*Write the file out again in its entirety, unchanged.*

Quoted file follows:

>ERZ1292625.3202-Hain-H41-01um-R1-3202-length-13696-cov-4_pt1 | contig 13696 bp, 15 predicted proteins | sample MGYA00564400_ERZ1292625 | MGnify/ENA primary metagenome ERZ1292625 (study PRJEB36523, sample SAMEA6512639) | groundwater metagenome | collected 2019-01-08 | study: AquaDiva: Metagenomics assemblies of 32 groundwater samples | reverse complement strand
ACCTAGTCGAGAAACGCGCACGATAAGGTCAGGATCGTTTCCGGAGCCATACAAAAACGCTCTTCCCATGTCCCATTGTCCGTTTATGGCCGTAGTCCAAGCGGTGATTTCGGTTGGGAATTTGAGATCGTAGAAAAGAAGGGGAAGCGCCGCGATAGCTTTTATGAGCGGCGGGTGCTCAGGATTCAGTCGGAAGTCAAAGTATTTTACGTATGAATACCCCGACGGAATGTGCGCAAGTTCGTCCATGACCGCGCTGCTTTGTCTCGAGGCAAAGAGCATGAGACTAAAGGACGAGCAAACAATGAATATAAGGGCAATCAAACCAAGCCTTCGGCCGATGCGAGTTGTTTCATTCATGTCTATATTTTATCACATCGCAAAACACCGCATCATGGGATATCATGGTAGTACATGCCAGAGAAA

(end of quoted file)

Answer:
>ERZ1292625.3202-Hain-H41-01um-R1-3202-length-13696-cov-4_pt1 | contig 13696 bp, 15 predicted proteins | sample MGYA00564400_ERZ1292625 | MGnify/ENA primary metagenome ERZ1292625 (study PRJEB36523, sample SAMEA6512639) | groundwater metagenome | collected 2019-01-08 | study: AquaDiva: Metagenomics assemblies of 32 groundwater samples | reverse complement strand
ACCTAGTCGAGAAACGCGCACGATAAGGTCAGGATCGTTTCCGGAGCCATACAAAAACGCTCTTCCCATGTCCCATTGTCCGTTTATGGCCGTAGTCCAAGCGGTGATTTCGGTTGGGAATTTGAGATCGTAGAAAAGAAGGGGAAGCGCCGCGATAGCTTTTATGAGCGGCGGGTGCTCAGGATTCAGTCGGAAGTCAAAGTATTTTACGTATGAATACCCCGACGGAATGTGCGCAAGTTCGTCCATGACCGCGCTGCTTTGTCTCGAGGCAAAGAGCATGAGACTAAAGGACGAGCAAACAATGAATATAAGGGCAATCAAACCAAGCCTTCGGCCGATGCGAGTTGTTTCATTCATGTCTATATTTTATCACATCGCAAAACACCGCATCATGGGATATCATGGTAGTACATGCCAGAGAAA